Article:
Untainted food is a public right
by Thu Phuong
As a working house-wife, I am nervous every time I go shopping for meat and vegetables for my family of four. Chickens and ducks may contain bird flu. Pork is often reported to contain chemicals to make it leaner. Fish and prawns raised in ponds are often tainted with fertilisers. And vegetables from many areas contain excessive amounts of chemical residues.
Food safety in Viet Nam is a major daily concern for millions of shoppers. The reports and rumours are often so scary as chemicals and residues from war and industrialisation move through the food chain.
Recently, the public was shocked to learn that tonnes of "lean meat powder", an illegal and harmful chemical substance used to stimulate muscle growth in pigs, were on sale in some stores in the southern province of Dong Nai. Experts say that the substances, including clenbuterol, a feed additive that can cause a number of side effects, including heart palpitations, muscle tremors, nervousness, dizziness, nausea, vomiting, fever, chills and, in rare cases, death.
A follow-up test by the agriculture ministry revealed that 43 per cent of pig urine and 24 per cent of pork samples from slaughterhouses in some southern provinces were tainted with forbidden substances. The agriculture minister described it as "a crime".
The local media thankfully exposed the situation, suggesting it may just be the "tip of the iceberg". Every bite of food - or even a drink of water - can provoke health doubts.
What concerns customers is that no serious action has ever been taken to push the matter to the bitter end. Violators can be fined heavily, but this does not deter them because profits are so high. According to Article 15 of Government Decree 08 dated January 2011, those producing, trading or using forbidden substances to produce food can be fined between VND1-40 million (US$47-1,900) - and lose their licences for six-months. Under the Criminal Code, dealers and users can be jailed from three to five years.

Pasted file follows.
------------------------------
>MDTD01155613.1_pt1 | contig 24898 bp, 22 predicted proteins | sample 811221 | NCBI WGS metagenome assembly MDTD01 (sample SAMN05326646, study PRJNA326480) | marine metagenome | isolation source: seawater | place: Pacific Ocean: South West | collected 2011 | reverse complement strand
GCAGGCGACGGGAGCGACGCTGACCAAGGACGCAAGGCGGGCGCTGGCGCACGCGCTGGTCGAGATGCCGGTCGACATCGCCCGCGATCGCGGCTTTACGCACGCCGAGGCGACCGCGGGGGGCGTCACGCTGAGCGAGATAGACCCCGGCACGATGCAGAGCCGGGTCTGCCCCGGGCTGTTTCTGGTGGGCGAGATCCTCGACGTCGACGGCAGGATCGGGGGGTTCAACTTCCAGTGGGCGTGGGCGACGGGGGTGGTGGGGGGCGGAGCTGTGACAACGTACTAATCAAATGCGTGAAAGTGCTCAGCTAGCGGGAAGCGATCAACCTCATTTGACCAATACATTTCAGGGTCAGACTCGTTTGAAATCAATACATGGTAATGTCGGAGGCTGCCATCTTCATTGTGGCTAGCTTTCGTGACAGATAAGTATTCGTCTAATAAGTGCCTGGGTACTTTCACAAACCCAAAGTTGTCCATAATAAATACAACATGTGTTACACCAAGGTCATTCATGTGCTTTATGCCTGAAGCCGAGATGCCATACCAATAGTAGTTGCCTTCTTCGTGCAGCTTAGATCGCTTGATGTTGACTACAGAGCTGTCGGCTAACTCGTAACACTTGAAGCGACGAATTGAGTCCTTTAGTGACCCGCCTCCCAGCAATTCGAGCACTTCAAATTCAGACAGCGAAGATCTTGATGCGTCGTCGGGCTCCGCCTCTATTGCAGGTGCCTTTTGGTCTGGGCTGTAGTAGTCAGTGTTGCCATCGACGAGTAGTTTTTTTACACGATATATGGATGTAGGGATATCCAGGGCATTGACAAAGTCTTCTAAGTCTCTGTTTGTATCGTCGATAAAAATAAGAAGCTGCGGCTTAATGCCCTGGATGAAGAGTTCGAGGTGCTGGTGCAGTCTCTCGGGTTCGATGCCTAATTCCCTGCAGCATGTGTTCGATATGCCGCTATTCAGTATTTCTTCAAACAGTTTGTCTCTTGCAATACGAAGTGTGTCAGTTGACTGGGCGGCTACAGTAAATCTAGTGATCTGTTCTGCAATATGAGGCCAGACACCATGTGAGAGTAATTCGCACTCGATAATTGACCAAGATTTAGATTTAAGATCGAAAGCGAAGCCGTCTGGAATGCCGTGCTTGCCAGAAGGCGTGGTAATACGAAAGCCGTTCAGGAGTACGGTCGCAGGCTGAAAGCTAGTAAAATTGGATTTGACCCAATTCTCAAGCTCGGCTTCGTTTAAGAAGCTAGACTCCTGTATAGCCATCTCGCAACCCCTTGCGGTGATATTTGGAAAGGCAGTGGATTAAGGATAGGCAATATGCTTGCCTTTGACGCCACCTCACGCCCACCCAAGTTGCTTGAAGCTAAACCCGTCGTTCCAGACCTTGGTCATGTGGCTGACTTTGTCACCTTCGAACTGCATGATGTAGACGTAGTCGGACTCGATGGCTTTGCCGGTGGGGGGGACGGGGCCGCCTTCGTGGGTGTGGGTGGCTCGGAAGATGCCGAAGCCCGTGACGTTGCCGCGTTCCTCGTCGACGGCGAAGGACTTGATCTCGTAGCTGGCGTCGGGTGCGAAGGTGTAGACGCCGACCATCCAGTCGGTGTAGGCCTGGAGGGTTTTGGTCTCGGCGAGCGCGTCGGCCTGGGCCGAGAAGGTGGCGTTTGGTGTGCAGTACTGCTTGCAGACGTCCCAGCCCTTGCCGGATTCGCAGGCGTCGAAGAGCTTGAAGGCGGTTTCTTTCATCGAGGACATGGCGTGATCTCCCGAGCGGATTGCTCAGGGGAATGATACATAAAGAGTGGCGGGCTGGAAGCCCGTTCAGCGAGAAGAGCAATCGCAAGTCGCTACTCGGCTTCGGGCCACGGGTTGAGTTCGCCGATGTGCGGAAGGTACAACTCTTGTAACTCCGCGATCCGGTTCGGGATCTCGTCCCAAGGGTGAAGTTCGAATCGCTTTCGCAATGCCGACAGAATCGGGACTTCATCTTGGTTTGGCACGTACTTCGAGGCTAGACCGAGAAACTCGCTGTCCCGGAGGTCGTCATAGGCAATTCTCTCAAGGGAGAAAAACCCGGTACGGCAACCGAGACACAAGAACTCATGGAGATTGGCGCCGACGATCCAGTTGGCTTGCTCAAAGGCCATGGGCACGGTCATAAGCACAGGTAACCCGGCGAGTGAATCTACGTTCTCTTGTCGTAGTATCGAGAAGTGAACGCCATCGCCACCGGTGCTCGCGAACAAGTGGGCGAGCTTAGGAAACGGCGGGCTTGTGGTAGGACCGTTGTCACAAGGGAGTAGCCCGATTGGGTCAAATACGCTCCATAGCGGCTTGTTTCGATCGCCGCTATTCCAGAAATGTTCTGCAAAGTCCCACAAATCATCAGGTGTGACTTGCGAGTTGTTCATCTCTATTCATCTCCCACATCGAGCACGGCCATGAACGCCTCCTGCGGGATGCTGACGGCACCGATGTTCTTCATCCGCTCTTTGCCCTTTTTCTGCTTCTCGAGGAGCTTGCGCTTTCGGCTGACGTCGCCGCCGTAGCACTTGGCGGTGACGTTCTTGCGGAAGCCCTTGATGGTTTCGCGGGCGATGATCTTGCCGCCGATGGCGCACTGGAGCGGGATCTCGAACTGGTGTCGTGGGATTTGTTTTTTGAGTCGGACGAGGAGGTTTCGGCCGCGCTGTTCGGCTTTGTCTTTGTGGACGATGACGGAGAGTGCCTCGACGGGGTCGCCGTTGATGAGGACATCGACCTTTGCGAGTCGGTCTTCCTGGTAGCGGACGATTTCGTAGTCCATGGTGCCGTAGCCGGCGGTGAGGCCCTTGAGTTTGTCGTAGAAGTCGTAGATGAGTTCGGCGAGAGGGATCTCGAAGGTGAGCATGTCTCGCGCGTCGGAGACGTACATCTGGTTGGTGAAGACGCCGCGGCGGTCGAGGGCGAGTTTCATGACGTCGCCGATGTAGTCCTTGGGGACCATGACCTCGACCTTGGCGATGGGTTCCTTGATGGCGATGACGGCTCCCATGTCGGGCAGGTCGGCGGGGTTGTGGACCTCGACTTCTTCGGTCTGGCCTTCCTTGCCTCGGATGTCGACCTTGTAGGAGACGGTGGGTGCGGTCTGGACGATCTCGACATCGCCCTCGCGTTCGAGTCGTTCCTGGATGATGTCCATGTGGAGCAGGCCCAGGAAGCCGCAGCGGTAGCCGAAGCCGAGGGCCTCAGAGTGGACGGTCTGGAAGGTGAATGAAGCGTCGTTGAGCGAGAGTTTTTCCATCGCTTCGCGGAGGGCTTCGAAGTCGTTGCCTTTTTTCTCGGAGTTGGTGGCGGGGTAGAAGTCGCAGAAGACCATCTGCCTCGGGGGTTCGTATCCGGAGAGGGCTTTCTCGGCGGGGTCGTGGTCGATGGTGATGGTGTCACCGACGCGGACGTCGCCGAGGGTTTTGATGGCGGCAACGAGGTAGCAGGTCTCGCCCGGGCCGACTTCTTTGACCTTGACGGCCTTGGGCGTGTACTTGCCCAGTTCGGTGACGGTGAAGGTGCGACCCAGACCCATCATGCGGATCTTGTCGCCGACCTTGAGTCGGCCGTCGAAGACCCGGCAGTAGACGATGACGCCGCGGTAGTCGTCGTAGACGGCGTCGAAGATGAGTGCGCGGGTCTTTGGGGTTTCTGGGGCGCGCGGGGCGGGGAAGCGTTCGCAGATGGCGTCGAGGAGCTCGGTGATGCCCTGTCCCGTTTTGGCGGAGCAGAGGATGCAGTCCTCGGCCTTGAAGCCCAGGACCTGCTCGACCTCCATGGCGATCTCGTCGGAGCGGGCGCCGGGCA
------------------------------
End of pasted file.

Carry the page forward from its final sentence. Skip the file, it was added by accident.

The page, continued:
For more than a year, Viet Nam has had a food safety law. It also runs the Food Safety Administration, an agency set up under the health ministry to oversee food-related matters nation-wide. Yet, we still keep reading stories about food safety scandals but rarely hear what has been done to catch the perpetrators.
Apparently, there's little enforcement of the rules. Let's take a look at a similar story exposed in China last March. Penalties ranging from probation and jail to a death sentence (reprieved) were given to about 130 people, including producers of the chemical clenbuterol, pig farmers, dealers and government employees.
What we learn from this is not only how China handled the situation, but that responsible bodies in Viet Nam should have known that the chemical, if produced in China, was being used locally. Most powder packages found in Dong Nai later are printed in Chinese. Where were the market-watch officers a year ago? Constant supervision and warnings might help farmers resist sweet invitations from dealers.
My assumption is that authorised bodies empowered to oversee the issue on behalf of the Government would have made the same old excuse: a shortage of inspectors.
To try and ease public panic, one official said that not all pork on the market was tainted. But how can the ordinary customer know which food is healthy? Another ploy is to advise the public to be smarter when they buy. In other words, have a guess which food is tainted and which is not.
Well, the smartest thing might be not to buy anything at street and public markets and head for well checked products in supermarkets. Why should it be the consumer's duty to establish the purity of food? This is the job of government officials, farmers and wholesalers.
As a last resort, maybe it's best to boycott suspicious products. This will quickly force shonky operators back into line. Without an overhaul of food safety supervision, housewives like me will face the prospect of not buying local food or being slow poisoned by tainted food. — VNS